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Twistable Turnable Man: A Musical Tribute to Shel Silverstein

(Sugar Hill; US: 8 Jun 2010; UK: 5 Jul 2010)

Country Yes, Rock Maybe

Shel Silverstein possessed several divergent artistic talents. He was a prize-winning cartoonist whose funnies regularly appeared in Playboy magazine during the sixties and seventies. Silverstein, of course, wrote award-winning children’s books, including such well-known titles as Where the Sidewalk Ends and The Giving Tree. He penned more than 100 one-act plays and several other works for theater. Silverstein also won a Grammy and was nominated for an Oscar and a Golden Globe for his musical compositions.


About these musical compositions: There is something as strange and contrary about their qualities as the fact that Silverstein was regularly publishing risqué cartoons in Hugh Hefner’s rag during the same time he created some of the most sensitive and concerned children’s literature of the time. On one hand, Silverstein is responsible for such dreck as “The Unicorn”. For those who have never heard the Irish Rovers’ pop hit of that name, consider yourself blessed. Dr. Dog does it here with beautiful Beach Boys’ style harmonies. Dr. Dog sounds impressive, but the song still sucks.


On the other hand, Silverstein is also the genius who wrote the barroom ballad, “Queen of the Silver Dollar”, best known as an Emmylou Harris recording and winsomely done here by Sarah Jarosz with Black Prairie. He’s written other fine country songs, several of which are performed well here. The list includes Kris Kristofferson’s hearty take on “The Winner”, John Prine’s slick-talkin’, self-deluded cover of “This Guitar’s For Sale”, Lucinda Williams’ throaty, desolate arrangement of “The Ballad of Lucy Jordan”, the legendary Bobby Bare, Sr. boasting about “The Living Legend”, and the celebrated Ray Price on “Me and Jimmie Rodgers”. The humor and pathos of these country songs are reason enough to praise Silverstein, and these renditions are well-worth the price of Twistable, Turntable Man.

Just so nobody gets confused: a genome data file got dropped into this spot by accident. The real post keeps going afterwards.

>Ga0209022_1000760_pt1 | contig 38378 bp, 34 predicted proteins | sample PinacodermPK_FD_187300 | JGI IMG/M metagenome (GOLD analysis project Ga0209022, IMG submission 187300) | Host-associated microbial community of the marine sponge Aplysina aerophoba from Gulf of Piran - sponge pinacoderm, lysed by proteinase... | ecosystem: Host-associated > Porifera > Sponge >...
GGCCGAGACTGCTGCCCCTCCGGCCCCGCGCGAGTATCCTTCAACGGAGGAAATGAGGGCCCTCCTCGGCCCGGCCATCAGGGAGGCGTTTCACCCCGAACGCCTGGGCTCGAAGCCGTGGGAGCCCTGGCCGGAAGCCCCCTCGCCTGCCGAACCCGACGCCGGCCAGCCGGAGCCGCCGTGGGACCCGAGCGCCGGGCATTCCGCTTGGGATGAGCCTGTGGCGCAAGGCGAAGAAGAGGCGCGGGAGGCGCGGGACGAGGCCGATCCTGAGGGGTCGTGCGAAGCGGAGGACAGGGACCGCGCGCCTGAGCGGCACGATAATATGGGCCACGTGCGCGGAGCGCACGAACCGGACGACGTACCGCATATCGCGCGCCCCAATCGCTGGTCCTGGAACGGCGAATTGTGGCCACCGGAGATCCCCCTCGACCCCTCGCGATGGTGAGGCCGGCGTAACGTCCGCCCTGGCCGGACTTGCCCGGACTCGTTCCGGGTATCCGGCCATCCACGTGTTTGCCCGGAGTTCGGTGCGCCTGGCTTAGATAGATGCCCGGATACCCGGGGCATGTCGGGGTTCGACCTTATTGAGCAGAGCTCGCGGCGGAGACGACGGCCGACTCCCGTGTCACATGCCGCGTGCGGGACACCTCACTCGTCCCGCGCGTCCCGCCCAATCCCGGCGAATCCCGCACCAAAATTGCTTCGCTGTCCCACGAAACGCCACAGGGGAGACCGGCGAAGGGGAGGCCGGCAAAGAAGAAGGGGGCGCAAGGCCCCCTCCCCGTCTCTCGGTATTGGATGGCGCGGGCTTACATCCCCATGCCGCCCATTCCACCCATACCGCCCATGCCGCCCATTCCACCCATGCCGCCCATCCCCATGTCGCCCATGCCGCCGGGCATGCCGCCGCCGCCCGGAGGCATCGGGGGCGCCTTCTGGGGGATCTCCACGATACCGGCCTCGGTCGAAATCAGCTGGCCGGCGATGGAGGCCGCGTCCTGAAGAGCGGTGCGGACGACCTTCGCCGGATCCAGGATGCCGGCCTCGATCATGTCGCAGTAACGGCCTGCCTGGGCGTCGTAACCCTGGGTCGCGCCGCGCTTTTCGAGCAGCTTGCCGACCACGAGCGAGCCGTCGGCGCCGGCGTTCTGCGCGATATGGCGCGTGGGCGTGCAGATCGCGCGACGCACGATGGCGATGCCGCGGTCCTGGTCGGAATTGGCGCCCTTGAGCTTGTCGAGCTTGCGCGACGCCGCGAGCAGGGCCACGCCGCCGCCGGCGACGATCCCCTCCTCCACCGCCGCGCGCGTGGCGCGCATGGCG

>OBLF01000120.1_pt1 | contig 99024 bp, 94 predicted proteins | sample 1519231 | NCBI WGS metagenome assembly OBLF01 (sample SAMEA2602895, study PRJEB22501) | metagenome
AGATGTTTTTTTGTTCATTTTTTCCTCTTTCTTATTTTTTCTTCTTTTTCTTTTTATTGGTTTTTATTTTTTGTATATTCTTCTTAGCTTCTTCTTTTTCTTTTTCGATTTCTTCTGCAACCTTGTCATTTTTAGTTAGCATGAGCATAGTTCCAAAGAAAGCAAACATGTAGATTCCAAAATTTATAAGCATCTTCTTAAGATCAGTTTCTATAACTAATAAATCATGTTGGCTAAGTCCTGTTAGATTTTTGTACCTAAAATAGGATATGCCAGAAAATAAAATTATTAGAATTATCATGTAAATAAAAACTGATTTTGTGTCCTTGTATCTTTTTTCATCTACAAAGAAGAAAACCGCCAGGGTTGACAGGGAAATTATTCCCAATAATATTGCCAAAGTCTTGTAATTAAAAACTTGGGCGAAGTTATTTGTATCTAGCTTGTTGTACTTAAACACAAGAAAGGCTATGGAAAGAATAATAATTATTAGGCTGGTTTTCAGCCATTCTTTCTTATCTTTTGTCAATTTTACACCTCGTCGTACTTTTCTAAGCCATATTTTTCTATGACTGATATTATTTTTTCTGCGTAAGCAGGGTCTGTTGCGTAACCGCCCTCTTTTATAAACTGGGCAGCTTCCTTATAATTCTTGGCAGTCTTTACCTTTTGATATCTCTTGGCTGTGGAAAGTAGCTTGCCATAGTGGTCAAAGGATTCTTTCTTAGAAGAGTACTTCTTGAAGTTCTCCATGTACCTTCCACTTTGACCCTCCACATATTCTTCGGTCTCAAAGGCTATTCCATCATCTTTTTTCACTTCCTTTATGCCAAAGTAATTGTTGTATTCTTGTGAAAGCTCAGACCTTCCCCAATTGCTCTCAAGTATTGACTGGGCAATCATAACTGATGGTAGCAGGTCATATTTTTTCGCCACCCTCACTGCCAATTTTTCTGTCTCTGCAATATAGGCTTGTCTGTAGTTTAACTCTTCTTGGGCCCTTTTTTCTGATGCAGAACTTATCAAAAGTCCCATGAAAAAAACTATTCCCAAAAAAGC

Then there are the rockers. Perhaps the best way to know if you like them depends on what you think of “A Boy Named Sue”. While technically more of a country song than a rock hit, it crossed over and was a huge success for The Man in Black, reaching #2 on the pop charts. The question is, when you hear Cash belt out, “My name is Sue / How do you do? / Now you’re gonna die”, do you reach for the radio dial or start singing along? If you join in, chances are you’ll like the hits Silverstein wrote for Dr. Hook back in the day, such as “Sylvia’s Mother” and “Cover of the Rolling Stone”. There are credible versions of this material here. Todd Snider takes a straightforward approach to the Cash song and does it the same way as his predecessor. The Boxmasters offer a rollicking take on “Sylvia’s Mother”, while Black Francis and Joey Santiago get downright crunchy with “The Cover of the Rolling Stone”. Still, these are the least interesting cuts on the tribute record.


And then there are the children’s songs. Andrew Bird performs “The Twistable, Turntable Man” in a way that befits his vulnerable indie persona, as he suitably twists the nonsense syllables into a mantra. Nanci Griffth earnestly offers “The Giving Tree” in the spirit of the original tale. There has always been something striking about Silverstein writing a sad ending to a kids’ story, and Griffith honestly delivers the message.


My Morning Jacket frames the album with the appropriately named, “Lullabys, Legends, and Lies”, which properly describes Silverstein’s oeuvre. MMY also closes the disc with the wittily titled “26 Second Song”, which is what it says. These two songs suggest the worldly and otherworldliness of Silverstein’s talents. He can tell you a big story or settle for a bad pun with the same build-up and élan. Maybe that’s why his country songs work best, because if you think about, isn’t that description a working definition of most classic country songs?


Silverstein has been dead for more than a decade. This tribute shows his importance to generations of different talents from the 19-year-old Jarosz to the 84-year-old Price. His music lives on.

Rating:

Steven Horowitz has a Ph.D. in American Studies from the University of Iowa, where he continues to teach a three-credit online course on "Rock and Roll in America". He has written for many different popular and academic publications including American Music, Paste and the Icon. Horowitz is a firm believer in Paul Goodman's neofunctional perspective on culture and that Sam Cooke was right, a change is gonna come.


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